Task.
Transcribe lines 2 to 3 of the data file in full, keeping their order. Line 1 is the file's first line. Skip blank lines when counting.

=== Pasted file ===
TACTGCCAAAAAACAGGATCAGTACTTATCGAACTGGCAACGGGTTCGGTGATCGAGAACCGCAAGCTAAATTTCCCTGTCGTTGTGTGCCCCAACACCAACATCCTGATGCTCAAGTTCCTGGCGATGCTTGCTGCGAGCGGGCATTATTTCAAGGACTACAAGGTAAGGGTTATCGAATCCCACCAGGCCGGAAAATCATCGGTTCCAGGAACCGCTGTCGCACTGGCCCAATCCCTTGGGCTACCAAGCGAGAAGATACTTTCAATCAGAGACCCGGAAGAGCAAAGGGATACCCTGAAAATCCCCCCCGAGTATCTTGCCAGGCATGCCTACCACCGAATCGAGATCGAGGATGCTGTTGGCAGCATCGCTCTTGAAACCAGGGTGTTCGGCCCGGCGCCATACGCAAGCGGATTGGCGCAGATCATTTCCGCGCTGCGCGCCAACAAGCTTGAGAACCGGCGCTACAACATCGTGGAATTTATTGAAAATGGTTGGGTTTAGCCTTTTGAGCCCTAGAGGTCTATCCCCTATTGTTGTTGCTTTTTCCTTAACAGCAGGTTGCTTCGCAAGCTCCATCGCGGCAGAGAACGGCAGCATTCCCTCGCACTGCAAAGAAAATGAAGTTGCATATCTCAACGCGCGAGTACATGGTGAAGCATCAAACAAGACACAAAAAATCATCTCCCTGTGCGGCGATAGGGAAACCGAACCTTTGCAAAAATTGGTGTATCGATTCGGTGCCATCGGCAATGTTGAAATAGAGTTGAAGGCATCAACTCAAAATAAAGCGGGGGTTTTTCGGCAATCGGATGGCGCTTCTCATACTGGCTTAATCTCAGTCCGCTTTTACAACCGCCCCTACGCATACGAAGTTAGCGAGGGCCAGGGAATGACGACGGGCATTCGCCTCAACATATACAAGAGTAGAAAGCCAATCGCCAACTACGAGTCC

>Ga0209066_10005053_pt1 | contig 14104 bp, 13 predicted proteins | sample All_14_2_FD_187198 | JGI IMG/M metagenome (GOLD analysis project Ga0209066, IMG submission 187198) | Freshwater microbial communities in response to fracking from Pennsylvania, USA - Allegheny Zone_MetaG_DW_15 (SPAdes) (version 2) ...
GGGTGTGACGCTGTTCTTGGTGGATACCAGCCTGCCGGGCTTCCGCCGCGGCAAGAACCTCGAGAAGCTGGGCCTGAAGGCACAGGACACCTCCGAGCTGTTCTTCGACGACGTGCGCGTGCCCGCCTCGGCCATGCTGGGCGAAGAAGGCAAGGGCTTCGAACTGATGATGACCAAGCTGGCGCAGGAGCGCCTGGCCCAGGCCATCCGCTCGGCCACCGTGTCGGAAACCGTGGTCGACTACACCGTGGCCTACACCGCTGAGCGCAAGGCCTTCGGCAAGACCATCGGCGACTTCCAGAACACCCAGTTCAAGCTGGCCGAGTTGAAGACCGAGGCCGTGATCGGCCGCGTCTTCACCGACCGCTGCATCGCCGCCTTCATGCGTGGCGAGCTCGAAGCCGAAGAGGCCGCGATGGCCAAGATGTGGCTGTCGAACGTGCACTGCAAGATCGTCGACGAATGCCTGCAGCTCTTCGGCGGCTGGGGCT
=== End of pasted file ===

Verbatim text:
>Ga0209066_10005053_pt1 | contig 14104 bp, 13 predicted proteins | sample All_14_2_FD_187198 | JGI IMG/M metagenome (GOLD analysis project Ga0209066, IMG submission 187198) | Freshwater microbial communities in response to fracking from Pennsylvania, USA - Allegheny Zone_MetaG_DW_15 (SPAdes) (version 2) ...
GGGTGTGACGCTGTTCTTGGTGGATACCAGCCTGCCGGGCTTCCGCCGCGGCAAGAACCTCGAGAAGCTGGGCCTGAAGGCACAGGACACCTCCGAGCTGTTCTTCGACGACGTGCGCGTGCCCGCCTCGGCCATGCTGGGCGAAGAAGGCAAGGGCTTCGAACTGATGATGACCAAGCTGGCGCAGGAGCGCCTGGCCCAGGCCATCCGCTCGGCCACCGTGTCGGAAACCGTGGTCGACTACACCGTGGCCTACACCGCTGAGCGCAAGGCCTTCGGCAAGACCATCGGCGACTTCCAGAACACCCAGTTCAAGCTGGCCGAGTTGAAGACCGAGGCCGTGATCGGCCGCGTCTTCACCGACCGCTGCATCGCCGCCTTCATGCGTGGCGAGCTCGAAGCCGAAGAGGCCGCGATGGCCAAGATGTGGCTGTCGAACGTGCACTGCAAGATCGTCGACGAATGCCTGCAGCTCTTCGGCGGCTGGGGCT